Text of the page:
Mother rushes to Parvana as soon as Parvana gets home. She’s very concerned. Suddenly, Parvana feels overwhelmed by her day. She throws her arms around Mother’s neck and sobs. When she’s calm, she looks down and admits she dug up graves. She tells them everything. Mother is disgusted that Afghanistan has come to this point, but Mrs. Weera notes that she’s heard of people using bones for chicken feed, soap, buttons, and cooking oil. Nooria asks if it was worth it and Parvana lays out all her money. Mrs. Weera is amazed, but Mother insists that they don’t need money badly enough to justify digging up bones. Parvana tells Mother she’s going to keep digging so that she and Shauzia can purchase trays and things to sell.
Mother’s pride shines through again here. While it’s perfectly reasonable for her to object to Parvana digging up bones on moral grounds, the fact remains that the family needs the money. When Parvana stand up to Mother and insist that she’s not going to quit, Parvana attempts to recreate her sense of agency that she has out in the world at home. She essentially asks Mother to treat her like an adult capable of making decisions on her own, something that Mother understandably finds difficult.
Surprisingly, Nooria backs Parvana up. She points out that they can afford nan, rice, and tea, but they can’t pay rent or buy fuel for the lamps. Mother snaps that she’s glad Father isn’t here to witness this disrespect, but Mrs. Weera points out that Father isn’t here—and people have to do “unusual things” to get by right now. Mother finally relents and sends Parvana off with a packet of nan for lunch. Parvana can’t bring herself to eat in the graveyards, so she always gives it to a beggar. After two weeks, she and Shauzia have enough money for trays and they decide to buy cigarettes, matches, and gum. Shauzia is elated to not have to work as a tea boy; Parvana is just glad to be done digging up bones.
When Nooria backs Parvana up, it reveals that, as the situation has gotten worse, Nooria and Parvana have formed an unlikely alliance. Nooria is far more willing to look for different ways to rebel and get by, so she feels she has little reason to object to Parvana’s unconventional and questionably moral choices. And in the end, survival wins out and Mother relents.
Parvana spends her first morning back in the market writing letters. The Window Woman drops a red wooden bead. As Parvana rolls it between her fingers, she thinks of Nooria. Nooria hasn’t been nasty to Parvana in a while. Parvana wonders if she’s changed or if Nooria has. In any case, arguing with Nooria no longer makes sense. In the afternoon, Parvana meets up with Shauzia to wander the market. Selling off of the trays isn’t as lucrative as digging up bones, but they make more than they did in their previous jobs.
Parvana’s ability to reflect on her potential changes speaks to how much she’s matured in the last few months. She now has the self-knowledge and insight to examine her own behavior and reactions to the circumstances, and she’s able to see Nooria as more than just an obnoxious and bossy older sister. It’s likely true that both girls are growing and maturing.
One Friday afternoon, Shauzia points to a crowd of people entering a sports stadium. Parvana is elated; they can make a fortune selling to people who will want to smoke and chew gum while they watch a soccer game. They run to the entrance, dodge the Taliban guards at the door, and slip inside. The girls are intimidated by the full stands, so they stick together as they head up into the stands. Shauzia and Parvana note that nobody is cheering and nobody seems happy. It doesn’t seem right. Frightened, the girls watch Taliban soldiers walk onto the field. They decide to leave once the game starts as to not draw attention to themselves, but then, men in handcuffs walk onto the field. Two soldiers carry on a heavy table. This looks nothing like a soccer game.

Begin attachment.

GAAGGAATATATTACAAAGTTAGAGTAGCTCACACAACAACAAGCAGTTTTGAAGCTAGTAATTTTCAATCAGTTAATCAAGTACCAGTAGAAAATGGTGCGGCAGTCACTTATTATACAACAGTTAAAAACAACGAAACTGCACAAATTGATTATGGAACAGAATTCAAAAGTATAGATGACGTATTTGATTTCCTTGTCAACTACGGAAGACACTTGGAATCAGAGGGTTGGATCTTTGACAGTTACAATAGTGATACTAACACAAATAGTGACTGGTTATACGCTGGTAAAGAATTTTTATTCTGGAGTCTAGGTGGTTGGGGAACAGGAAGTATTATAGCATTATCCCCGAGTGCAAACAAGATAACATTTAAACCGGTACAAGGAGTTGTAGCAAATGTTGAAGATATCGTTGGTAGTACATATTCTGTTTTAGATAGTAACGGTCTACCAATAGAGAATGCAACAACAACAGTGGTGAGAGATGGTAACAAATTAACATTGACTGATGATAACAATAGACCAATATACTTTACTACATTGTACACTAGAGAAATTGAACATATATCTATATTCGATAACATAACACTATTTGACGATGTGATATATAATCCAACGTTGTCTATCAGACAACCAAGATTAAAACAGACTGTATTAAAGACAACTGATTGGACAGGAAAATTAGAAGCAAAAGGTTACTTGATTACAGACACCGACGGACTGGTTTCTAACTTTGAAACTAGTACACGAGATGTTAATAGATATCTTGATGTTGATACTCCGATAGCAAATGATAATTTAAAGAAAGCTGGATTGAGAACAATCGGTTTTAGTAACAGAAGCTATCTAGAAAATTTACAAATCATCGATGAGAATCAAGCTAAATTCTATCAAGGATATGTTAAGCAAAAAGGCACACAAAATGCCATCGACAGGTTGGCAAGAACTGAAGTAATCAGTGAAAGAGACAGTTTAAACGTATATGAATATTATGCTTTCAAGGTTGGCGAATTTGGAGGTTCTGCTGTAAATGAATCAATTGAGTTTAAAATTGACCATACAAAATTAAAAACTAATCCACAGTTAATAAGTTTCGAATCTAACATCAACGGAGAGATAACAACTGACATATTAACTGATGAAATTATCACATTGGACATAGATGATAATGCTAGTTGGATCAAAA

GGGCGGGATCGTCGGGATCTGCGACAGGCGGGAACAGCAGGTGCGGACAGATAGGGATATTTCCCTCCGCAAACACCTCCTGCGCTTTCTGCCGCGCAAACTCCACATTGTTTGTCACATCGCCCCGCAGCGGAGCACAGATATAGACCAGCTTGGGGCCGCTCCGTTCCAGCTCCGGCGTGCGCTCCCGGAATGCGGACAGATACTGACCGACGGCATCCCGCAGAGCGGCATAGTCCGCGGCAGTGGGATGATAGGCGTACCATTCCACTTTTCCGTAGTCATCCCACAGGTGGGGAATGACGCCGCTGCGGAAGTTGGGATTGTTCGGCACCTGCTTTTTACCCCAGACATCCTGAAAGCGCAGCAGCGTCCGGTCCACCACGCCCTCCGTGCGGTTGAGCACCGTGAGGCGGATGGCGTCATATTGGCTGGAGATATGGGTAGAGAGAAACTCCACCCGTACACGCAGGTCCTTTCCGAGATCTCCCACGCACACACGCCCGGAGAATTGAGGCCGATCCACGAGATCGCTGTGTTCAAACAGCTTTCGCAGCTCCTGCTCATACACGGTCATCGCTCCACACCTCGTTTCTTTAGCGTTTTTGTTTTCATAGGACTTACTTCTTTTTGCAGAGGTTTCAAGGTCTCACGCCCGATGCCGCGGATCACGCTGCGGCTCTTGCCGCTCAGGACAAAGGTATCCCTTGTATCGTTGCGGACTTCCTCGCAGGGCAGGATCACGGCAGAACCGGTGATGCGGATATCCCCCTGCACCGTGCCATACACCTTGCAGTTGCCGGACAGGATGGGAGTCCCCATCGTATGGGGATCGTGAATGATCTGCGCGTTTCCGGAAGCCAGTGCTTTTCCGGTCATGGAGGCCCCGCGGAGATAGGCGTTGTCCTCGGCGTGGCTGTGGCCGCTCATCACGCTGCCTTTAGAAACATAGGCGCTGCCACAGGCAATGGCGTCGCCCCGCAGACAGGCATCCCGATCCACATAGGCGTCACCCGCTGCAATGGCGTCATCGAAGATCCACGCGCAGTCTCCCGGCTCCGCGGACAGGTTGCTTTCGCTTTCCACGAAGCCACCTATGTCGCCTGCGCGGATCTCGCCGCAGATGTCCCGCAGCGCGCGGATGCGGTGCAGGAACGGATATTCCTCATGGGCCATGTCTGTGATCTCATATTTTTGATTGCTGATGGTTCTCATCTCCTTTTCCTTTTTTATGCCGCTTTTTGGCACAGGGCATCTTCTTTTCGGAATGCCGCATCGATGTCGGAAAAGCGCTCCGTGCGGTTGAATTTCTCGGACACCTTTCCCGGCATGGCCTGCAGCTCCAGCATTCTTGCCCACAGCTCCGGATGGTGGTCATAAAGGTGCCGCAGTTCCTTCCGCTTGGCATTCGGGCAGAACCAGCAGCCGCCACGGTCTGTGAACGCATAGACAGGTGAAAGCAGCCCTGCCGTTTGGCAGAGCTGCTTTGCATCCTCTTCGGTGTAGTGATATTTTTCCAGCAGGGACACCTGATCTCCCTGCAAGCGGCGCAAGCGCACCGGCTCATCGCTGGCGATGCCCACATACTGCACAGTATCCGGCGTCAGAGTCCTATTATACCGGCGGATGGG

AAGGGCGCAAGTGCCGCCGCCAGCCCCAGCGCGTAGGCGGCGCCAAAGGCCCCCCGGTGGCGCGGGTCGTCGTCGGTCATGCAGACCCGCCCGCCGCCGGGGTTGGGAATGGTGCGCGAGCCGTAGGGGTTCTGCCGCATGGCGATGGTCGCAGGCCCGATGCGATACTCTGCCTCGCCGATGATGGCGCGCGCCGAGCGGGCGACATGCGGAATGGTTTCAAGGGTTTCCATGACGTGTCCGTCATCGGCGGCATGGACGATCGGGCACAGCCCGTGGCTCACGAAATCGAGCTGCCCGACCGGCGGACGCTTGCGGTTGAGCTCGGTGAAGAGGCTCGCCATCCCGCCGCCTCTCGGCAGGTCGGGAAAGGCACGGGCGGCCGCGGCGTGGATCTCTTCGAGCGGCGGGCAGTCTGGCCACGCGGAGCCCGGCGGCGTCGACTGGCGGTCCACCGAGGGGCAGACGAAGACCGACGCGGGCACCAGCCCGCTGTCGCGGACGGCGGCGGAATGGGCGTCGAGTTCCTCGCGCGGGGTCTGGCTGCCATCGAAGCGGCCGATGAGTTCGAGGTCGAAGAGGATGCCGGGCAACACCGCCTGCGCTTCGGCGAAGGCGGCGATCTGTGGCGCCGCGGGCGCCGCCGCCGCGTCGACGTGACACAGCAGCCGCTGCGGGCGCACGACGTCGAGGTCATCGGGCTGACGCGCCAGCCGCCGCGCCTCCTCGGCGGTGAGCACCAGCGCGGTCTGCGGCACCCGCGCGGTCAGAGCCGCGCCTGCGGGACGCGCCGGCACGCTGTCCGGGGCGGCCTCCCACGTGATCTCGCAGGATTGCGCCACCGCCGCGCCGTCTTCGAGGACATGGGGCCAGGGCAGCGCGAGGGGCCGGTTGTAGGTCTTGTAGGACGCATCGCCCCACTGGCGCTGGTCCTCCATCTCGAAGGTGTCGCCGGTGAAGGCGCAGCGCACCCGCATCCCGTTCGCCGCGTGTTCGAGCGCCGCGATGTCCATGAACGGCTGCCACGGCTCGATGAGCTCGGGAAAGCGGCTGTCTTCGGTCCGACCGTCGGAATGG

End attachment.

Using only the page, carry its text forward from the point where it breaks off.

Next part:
This incident betrays the girls’ youth and their naïveté. There’s no indication that soccer or sports of any kind are still on under the Taliban, and this should read as a red flag to the girls. However, once they’re in the stadium and begin to see that this clearly isn’t a sporting event, the girls realize they’re stuck. Surrounded by the Taliban, it would be an especially horrible time for someone to see through their disguises. In this instance, their agency and ability to move freely through Kabul hasn’t prepared them to witness some of the darker aspects of the city.
The girls are confused, especially when a soldier unties one of the prisoners and bends him over the table. Others hold him down. A soldier raises a sword and cuts off the prisoner’s arm. Shauzia and the prisoner both scream. Parvana puts a hand over Shauzia’s mouth and drags her to the floor. A kind voice above them murmurs to Shauzia and Parvana to keep their heads down; they’re too young to see this. Other men around them help gather the scattered gum and cigarettes, and the girls huddle on the floor as the Taliban cuts off six more arms. The soldiers call out that the prisoners are thieves. Finally, the kind man tells the girls it’s over. He and a few other men escort them out of the stadium. As she leaves, Parvana sees a young soldier proudly holding a rope with four severed hands tied to it.
As horrifying as this experience is, it’s important to pay attention to the kind men who protect Shauzia and Parvana, comfort them, and get them safely out of the stadium. Clearly, there are more friends in Kabul than the girls are aware of—and there are lots of people who don’t agree with what the Taliban is doing. This suggests that if the girls and their families were perhaps more willing to trust their neighbors, they may find that their community is much bigger than they thought—and that the community cares deeply about preserving the innocence of youth in any way possible.